Deadwood Cemetery comes alive

Trustees revitalize State Historic Cemetery through grants, research, volunteers

It’s the breathtaking, giant sequoias that people notice first when they enter the main grounds of the Deadwood Cemetery. 

Hidden on a hill overlooking a river and surrounded by the majestic trees, the cemetery exists in another world only found in fantasy novels.

Just beyond the sequoias are the graves.

In the morning, the rising sun passes through the trees, casting beams of light on headstones creating a haunting yet peaceful aura.

On June 22, Deadwood Pioneer Cemetery Board of Trustees was awarded $5,860 grant from the Oregon Parks and Recreation Department’s Historic Cemeteries. The grant will pay for new headstones to replace 35 decayed markers.

The project is only a component of a larger push to restore the cemetery. 

The cemetery is a small gravesite, its origins dating back to the turn of the 19th century. A church and a school used rest next to the site but were lost to time.

The park is impeccably kept, important for a State Historic Cemetery designated area. A massive, 7-ton entry rock displays that moniker as you enter its windy entrance road.

A new water irrigation system has been put into place. The grass is trimmed perfectly. It’s a beautiful monument to the rich history of the area.     

It didn’t used to be this way.

The cemetery, which has around 300 graves, fell into a state of disrepair over the years. This was of particular concern because it was still hosting new burials.

However, its decay was not for a lack of trying.

For a time, the Deadwood Pioneer Cemetery Board of Trustees consisted of only three people: Don Wilbur, his daughter Sally and Gary Burnett.

Wilbur’s family had taken care of the cemetery for decades.

The three-person board, made up of volunteers, worked diligently to care for the grounds.

It was hard labor, though, and expensive. They had to dig the graves, manicure the grounds, care for the road leading to the site and various other clerical and physical responsibilities.

When Sally passed away four years ago, the task became overwhelming. The trustees needed help to revitalize the historic site. 

Around six months after Sally passed, Megan Gerber was hired to work for Wilbur’s company, Don Wilbur Ltd.

Gerber was asked to be the secretary for the board meetings, which began to catalog the issues with the site.

In time, the trustees introduced new rules and guidelines.

Grants helped fund cemetery mapping, a new website and signage to direct travelers to the destination. 

One of the major problems the cemetery faced was the use of temporary markers.

Occasionally, families were unable to put up permanent headstones for various reasons, usually financial. Small blocks of diverse materials — primarily stone and metal — with simple phrases were placed instead, with the intention of purchasing proper headstones down the road. 

But for years, in some cases decades, only the markers remained.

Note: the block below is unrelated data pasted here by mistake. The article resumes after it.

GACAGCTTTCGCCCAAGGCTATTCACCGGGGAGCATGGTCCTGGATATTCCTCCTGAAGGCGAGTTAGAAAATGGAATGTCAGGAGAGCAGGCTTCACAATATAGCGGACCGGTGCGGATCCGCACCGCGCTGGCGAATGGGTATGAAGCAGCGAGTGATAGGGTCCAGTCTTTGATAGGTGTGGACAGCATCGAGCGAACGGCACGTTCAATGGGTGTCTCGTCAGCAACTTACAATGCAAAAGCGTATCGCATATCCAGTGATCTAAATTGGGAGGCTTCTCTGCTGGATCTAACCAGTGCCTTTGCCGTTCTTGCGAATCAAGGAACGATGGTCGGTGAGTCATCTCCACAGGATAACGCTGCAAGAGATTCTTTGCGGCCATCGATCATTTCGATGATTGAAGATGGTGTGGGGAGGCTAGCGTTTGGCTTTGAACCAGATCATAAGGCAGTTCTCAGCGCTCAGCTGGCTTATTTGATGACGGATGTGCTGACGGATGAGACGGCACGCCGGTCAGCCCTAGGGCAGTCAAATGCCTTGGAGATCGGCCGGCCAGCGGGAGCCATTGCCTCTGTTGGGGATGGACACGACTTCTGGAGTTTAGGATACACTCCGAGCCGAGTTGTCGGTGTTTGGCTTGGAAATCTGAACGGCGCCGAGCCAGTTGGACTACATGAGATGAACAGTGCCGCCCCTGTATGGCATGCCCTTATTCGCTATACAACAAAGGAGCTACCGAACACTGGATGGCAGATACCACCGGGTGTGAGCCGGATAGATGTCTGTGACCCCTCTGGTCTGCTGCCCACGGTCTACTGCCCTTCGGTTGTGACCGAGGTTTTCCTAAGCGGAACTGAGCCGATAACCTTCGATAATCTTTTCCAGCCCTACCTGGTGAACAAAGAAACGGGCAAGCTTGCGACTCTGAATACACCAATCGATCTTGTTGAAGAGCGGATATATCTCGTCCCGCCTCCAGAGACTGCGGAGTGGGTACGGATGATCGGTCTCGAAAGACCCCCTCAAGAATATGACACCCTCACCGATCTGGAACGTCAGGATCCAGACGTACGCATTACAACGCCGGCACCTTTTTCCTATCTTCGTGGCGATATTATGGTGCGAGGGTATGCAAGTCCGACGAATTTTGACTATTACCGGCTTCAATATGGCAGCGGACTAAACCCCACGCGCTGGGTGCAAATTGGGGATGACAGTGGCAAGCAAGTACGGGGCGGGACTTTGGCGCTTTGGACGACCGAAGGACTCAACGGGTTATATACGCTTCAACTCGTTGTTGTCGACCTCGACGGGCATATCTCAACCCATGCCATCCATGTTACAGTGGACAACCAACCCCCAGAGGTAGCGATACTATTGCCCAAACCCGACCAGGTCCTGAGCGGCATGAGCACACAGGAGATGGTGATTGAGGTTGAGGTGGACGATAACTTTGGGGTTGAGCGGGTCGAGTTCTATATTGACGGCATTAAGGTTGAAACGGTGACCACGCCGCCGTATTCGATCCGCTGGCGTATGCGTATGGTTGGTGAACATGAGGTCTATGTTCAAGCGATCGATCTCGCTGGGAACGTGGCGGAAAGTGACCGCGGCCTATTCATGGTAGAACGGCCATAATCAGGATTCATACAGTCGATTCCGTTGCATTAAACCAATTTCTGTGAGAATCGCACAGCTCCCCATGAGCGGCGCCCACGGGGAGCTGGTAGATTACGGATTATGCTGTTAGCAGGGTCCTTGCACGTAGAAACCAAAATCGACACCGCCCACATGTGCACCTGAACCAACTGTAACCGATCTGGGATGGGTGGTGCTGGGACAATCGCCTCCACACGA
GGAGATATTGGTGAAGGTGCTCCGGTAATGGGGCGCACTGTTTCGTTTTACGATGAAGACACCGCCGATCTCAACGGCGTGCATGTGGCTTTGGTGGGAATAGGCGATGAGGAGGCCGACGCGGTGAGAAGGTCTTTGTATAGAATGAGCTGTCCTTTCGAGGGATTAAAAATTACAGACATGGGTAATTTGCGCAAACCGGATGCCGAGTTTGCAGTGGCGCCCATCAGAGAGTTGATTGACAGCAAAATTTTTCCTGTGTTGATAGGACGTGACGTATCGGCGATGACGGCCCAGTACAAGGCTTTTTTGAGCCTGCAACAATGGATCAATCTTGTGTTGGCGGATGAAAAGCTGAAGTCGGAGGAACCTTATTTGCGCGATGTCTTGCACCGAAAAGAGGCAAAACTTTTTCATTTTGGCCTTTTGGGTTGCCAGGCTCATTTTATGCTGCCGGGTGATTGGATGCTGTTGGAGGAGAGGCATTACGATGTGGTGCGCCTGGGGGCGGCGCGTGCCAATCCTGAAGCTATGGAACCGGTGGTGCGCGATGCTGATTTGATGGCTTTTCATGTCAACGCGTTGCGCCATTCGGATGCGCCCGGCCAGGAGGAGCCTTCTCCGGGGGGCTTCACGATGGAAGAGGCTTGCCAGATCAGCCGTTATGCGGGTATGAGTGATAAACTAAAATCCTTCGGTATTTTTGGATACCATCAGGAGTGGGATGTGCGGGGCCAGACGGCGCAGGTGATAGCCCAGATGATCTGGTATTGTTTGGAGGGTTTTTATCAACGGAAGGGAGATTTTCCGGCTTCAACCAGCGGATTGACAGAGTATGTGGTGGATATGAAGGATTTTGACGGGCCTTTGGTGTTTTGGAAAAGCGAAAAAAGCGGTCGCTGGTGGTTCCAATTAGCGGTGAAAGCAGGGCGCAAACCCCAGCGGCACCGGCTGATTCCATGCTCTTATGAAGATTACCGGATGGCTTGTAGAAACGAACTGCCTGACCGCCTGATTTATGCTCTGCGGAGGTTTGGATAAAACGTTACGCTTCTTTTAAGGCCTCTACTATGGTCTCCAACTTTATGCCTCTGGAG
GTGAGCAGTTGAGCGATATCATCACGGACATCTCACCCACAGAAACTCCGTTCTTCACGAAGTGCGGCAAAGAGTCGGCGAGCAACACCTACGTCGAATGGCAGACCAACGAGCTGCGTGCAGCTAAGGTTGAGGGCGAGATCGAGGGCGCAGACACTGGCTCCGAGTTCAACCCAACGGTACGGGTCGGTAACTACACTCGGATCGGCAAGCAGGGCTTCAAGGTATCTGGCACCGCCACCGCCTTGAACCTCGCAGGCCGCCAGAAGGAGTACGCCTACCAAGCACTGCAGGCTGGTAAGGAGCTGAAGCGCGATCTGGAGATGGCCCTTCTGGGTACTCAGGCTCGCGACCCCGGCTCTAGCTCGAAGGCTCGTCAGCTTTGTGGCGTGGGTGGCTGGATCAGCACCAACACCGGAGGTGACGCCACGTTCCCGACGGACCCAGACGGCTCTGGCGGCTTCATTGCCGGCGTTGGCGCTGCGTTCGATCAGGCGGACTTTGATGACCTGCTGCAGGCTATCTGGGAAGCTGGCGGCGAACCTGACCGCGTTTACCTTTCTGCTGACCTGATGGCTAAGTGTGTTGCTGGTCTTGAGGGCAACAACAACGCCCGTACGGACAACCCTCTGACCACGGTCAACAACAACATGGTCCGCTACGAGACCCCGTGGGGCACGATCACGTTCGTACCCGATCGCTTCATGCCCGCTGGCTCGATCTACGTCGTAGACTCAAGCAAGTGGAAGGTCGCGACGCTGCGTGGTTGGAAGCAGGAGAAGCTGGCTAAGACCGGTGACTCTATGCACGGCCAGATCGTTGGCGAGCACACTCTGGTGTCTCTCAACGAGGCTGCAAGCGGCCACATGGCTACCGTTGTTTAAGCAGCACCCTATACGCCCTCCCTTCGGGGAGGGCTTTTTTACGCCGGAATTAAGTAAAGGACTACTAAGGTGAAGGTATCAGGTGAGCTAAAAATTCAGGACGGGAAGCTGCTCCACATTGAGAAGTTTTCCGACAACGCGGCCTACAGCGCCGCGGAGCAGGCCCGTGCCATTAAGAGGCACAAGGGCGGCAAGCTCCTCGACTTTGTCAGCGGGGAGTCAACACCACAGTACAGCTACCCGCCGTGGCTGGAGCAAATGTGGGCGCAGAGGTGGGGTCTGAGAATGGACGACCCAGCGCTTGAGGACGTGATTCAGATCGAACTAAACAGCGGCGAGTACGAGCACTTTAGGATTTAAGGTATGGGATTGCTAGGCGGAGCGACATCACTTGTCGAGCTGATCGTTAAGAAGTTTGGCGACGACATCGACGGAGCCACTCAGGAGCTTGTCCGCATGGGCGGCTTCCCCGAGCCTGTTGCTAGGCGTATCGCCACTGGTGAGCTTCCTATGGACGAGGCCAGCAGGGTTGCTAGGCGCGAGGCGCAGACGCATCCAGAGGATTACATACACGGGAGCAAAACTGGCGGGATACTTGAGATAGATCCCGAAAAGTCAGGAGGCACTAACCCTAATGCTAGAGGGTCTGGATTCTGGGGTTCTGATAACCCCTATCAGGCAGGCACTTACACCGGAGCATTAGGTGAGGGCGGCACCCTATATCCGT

(photos by Jared Anderson/Siuslaw News)

Sometimes the money never came through for the families. Other times they moved — or passed — away. As the families disappeared, so did the information on the stones.

In one instance, “Grandfather” was simply etched in stone, with no other identification.

Time could be unkind to these markers. In some cases, general wear and the infamous Oregon rains eroded the simple phrases, leaving no identifying information at all.   

What the cemetery board needed was a good genealogist to trace these burials, and it just so happened they found one in Pat Rongey, a member of the Siuslaw Genealogical Society.

“Pat is awesome,” Gerber exclaimed. “She came on board three years ago with all these ideas. She’s really enthusiastic with people finding their heritage and has been a terrific source of information.”

Rongey and the board began making lists of the unknown headstones and unearthing names.

It was a painstaking process, tracking down relatives or searching obituaries. Most of the graves were identified. For those that weren’t, respectful but anonymous headstones needed to be placed. 

The grant will pay for these.

While the headstone replacements are a major breakthrough, the board isn’t stopping there.

An annual Heritage Day is held, with Civil War reenactors invited to relive the first burial in front of a giant crowd who enjoy food, historical displays and educational games.

Of particular concern are the burials of veterans. There are currently 33 known sites held by them, dating back to the Civil War. A memorial is being designed to honor those, with plans to build on a newly sown area overlooking the river.

A gazebo is being planned to overlook the memorial. An ash scattering garden will also be placed, an important addition considering that the cremation rate is 48.6 percent of the population, according the Cremation Association of North America.

All of this has reignited interest in the cemetery. The board now has six members. Donations and volunteer labor have been given from people across the Siuslaw region.

Deadwood resident Kathleen Brooks said, “Rural areas run a risk for losing their identities. A place like the Deadwood cemetery is a link to our past. It’s a beautiful place where people can gather and have that link to the past.”

For Gerber, the ultimate goal is to have the site become a welcoming place for everyone to visit.

“It’s so the (community) can look after the people,” she explained. “To honor our heritage and the family members, and to make a place that is respectful.”

Anyone interested in volunteering, donating or researching are encouraged to email [email protected] or call 541-964-3345.


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